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  1. 1. Effects of an Aquatic Fitness Program on the Muscular Strength and Endurance of Patients with Multiple Sclerosis Gale M Gehlsen, Susan A Grigsby and Donald M Winant PHYS THER. 1984; 64:653-657. The online version of this article, along with updated information and services, can be found online at: http://ptjournal.apta.org/content/64/5/653 Collections This article, along with others on similar topics, appears in the following collection(s): Multiple Sclerosis Therapeutic Exercise e-Letters To submit an e-Letter on this article, click here or click on "Submit a response" in the right-hand menu under "Responses" in the online version of this article. E-mail alerts Sign up here to receive free e-mail alerts Downloaded from http://ptjournal.apta.org/ by guest on February 4, 2013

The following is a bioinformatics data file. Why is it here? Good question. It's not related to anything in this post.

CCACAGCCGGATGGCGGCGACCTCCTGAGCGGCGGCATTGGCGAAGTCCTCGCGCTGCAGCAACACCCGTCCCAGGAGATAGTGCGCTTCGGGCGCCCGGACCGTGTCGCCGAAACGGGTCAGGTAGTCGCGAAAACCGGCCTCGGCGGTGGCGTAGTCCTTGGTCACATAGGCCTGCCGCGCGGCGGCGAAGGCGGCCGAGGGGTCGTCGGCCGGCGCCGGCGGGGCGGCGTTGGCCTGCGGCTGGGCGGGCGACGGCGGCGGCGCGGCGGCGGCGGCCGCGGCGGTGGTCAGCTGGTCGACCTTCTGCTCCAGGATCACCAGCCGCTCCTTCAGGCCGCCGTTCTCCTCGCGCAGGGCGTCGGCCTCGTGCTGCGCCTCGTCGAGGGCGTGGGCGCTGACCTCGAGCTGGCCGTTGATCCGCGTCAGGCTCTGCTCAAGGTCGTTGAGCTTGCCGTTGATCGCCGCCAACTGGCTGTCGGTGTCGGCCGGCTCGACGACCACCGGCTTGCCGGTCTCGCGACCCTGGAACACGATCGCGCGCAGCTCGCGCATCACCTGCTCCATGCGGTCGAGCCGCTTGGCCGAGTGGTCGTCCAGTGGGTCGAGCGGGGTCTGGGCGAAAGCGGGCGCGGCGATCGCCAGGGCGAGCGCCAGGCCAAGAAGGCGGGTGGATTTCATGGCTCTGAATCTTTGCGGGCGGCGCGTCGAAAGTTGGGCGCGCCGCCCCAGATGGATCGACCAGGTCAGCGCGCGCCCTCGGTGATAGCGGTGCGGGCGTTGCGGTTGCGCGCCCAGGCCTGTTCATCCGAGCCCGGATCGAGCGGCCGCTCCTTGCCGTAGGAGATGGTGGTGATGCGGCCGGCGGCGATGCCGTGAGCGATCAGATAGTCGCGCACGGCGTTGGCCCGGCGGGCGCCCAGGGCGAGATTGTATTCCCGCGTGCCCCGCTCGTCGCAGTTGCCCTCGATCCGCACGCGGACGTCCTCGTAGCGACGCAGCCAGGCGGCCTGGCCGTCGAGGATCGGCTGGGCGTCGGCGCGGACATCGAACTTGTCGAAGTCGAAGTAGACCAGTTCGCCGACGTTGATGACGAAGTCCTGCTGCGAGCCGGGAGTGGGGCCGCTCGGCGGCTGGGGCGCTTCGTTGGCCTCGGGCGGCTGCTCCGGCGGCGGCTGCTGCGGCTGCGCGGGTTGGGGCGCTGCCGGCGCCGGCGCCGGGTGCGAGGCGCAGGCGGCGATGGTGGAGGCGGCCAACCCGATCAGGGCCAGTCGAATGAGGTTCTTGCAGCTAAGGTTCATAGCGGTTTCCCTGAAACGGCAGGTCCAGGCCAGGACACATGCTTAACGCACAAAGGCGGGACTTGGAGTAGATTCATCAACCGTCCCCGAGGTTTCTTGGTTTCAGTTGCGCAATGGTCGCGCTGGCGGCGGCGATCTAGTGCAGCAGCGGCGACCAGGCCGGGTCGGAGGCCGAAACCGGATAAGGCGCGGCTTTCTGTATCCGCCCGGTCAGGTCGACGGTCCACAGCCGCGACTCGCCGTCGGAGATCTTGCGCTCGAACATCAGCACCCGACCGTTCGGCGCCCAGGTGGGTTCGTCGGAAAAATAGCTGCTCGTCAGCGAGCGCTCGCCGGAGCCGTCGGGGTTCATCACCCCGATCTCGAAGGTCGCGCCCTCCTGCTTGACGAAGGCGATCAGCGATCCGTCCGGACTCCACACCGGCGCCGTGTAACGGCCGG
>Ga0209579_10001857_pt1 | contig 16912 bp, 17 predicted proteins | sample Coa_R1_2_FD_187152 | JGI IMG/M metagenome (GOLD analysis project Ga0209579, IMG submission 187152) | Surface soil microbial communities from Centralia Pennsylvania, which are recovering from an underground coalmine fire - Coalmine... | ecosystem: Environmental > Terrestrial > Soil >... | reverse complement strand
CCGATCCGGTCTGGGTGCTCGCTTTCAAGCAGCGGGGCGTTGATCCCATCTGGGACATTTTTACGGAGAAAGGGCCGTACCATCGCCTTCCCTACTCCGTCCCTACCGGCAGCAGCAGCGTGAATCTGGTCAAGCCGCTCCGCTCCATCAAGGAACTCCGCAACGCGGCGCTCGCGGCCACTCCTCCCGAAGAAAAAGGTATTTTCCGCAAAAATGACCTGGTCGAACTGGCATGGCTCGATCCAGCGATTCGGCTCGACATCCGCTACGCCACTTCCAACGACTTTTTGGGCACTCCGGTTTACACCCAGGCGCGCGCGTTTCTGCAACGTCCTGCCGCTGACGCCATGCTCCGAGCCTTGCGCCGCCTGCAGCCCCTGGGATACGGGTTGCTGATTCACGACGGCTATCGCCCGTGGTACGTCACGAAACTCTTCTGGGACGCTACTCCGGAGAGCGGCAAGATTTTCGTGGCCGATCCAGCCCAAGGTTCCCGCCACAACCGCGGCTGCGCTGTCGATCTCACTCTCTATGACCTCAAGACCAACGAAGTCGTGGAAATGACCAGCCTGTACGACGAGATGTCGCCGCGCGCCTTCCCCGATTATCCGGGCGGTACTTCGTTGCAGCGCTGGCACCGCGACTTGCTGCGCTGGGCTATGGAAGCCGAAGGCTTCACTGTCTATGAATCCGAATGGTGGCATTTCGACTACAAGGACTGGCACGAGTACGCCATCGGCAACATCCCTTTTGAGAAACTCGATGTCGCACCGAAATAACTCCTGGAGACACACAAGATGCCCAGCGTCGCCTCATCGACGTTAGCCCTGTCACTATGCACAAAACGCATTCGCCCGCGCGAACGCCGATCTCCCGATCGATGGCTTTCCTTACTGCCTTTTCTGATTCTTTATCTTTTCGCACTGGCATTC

2. 2. Effects of an Aquatic Fitness Program on the Muscular Strength and Endurance of Patients with Multiple Sclerosis GALE M. GEHLSEN, SUSAN A. GRIGSBY, and DONALD M. WINANT This study quantified the effects of an aquatic exercise program on muscular strength, endurance, work, and power of patients with multiple sclerosis. Ten individuals with a mean age of 40 years participated in a 10-week aquatic exercise program. Two types of isokinetic dynamometers were used to assess the muscular variables studied. A Cybex® II dynamometer was used to measure peak torque, work, and fatigue in the knee flexor and extensor muscles and a biokinetic swim bench was used to measure muscular force, work, fatigue, and power in the upper extremities. Five velocity settings were selected for each of three testing trials (pretrial, midtrial, and posttrial). For the lower extremities, analysis of variance indicated a significant improvement of peak torque for knee extensor muscles from the pretrial to midtrial (p < .05). Peak torque values from pretrial to midtrial for knee flexors and from midtrial to posttrial for both the knee extensor and flexor muscles indicated a nonsignificant difference at each velocity studied. Fatigue and work values in the lower extremities improved significantly between the pretrial and posttrial (p < .05). For the upper extremities, an analysis of variance indicated a significant increase in all force measurements from pretrial to posttrial (p < .05). Power and total work values also improved significantly (p < .05). No significant difference in fatigue measurements for the upper extremities was found. The results of this investigation indicated that an aquatic exercise program may induce positive changes in muscular strength, fatigue, work, and power in patients with multiple sclerosis. Key Words: Exercise therapy, Multiple sclerosis, Physical therapy, Water. Multiple sclerosis (MS) is a degenerative neurological disorder characterized by the demyelinization of CNS pathways that may, in part, be responsible for the neuromuscular dysfunction found in persons with the disease. The primary focus of research in this area has been on determining the etiology of the disease and development of a cure rather than on trying to improve the general fitness of the patient. Because the etiological origin of MS has yet to be determined, treatment has been limited to the control of symptomatic complications, such as muscular fatigue, weakness, contracture, and spasticity, through physical therapy and the use of drugs.1-3 Exercise programs directed toward treating certain specific deficits have been viewed by some as having the most to offer patients with MS.4 Traditionally, such techniques as active and passive range of motion, coordination exercises, and various facilitation techniques to induce voluntary motor activity or inhibit unwanted motor patterns have been used Dr. Gehlsen is Professor of Physical Education and Director of the Biomechanics Laboratory, Ball State University, Muncie, IN 47306 (USA). Ms. Grigsby is Assistant Professor, Physical Therapy Program, Department of Physiology and Health Science, Ball State University, Muncie, IN. Mr. Winant was a graduate student in the Department of Men's Physical Education, Ball State University, when this study was conducted. He is currently a Research Assistant, Department of Rehabilitative Medicine, University Hospital, University of Washington, Seattle, WA 98105. This article was submitted March 14, 1983; was with the authors for revision 18 weeks; and was accepted December 20, 1983. to help alleviate or modify neuromuscular complications, such as ataxia, spasticity, contracture, and disuse atrophy of the skeletal muscles.5 A more recent trend has favored the use of dynamic exercise (calisthenics, cycling, and swimming) for sustaining the physical conditioning response and preventing neuromuscular complications associated with physical inactivity.5,6 Russell has implied that dynamic exercise creates a hyperaemic response in the body that results in opening up circulation to the ischemic regions of the spinal cord and brain.6 He observed that a rest-exercise program for patients with MS arrested the pathogenic process by preventing the fulminating or malignant type or both from developing. Certain physical activities, such as jogging, may be inappropriate for patients with MS because of exposure to harsh environmental conditions and the requirement for stamina and balance beyond the patients' capacities. The buoyant nature of water and the ability to control water temperature effectively, however, are characteristics that have made a positive therapeutic response in patients with neuromuscular disease possible.7 No empirical evidence is available on the benefits of an aquatic exercise program for the patient with MS. The physical therapist, therefore, is unable to make any recommendation (positive or negative) concerning aquatic exercise programs for patients with MS. The purpose of this study was to determine the effects of an aquatic exercise program on the Volume 64 / Number 5, May 1984 Downloaded from http://ptjournal.apta.org/ by guest on February 4, 2013 653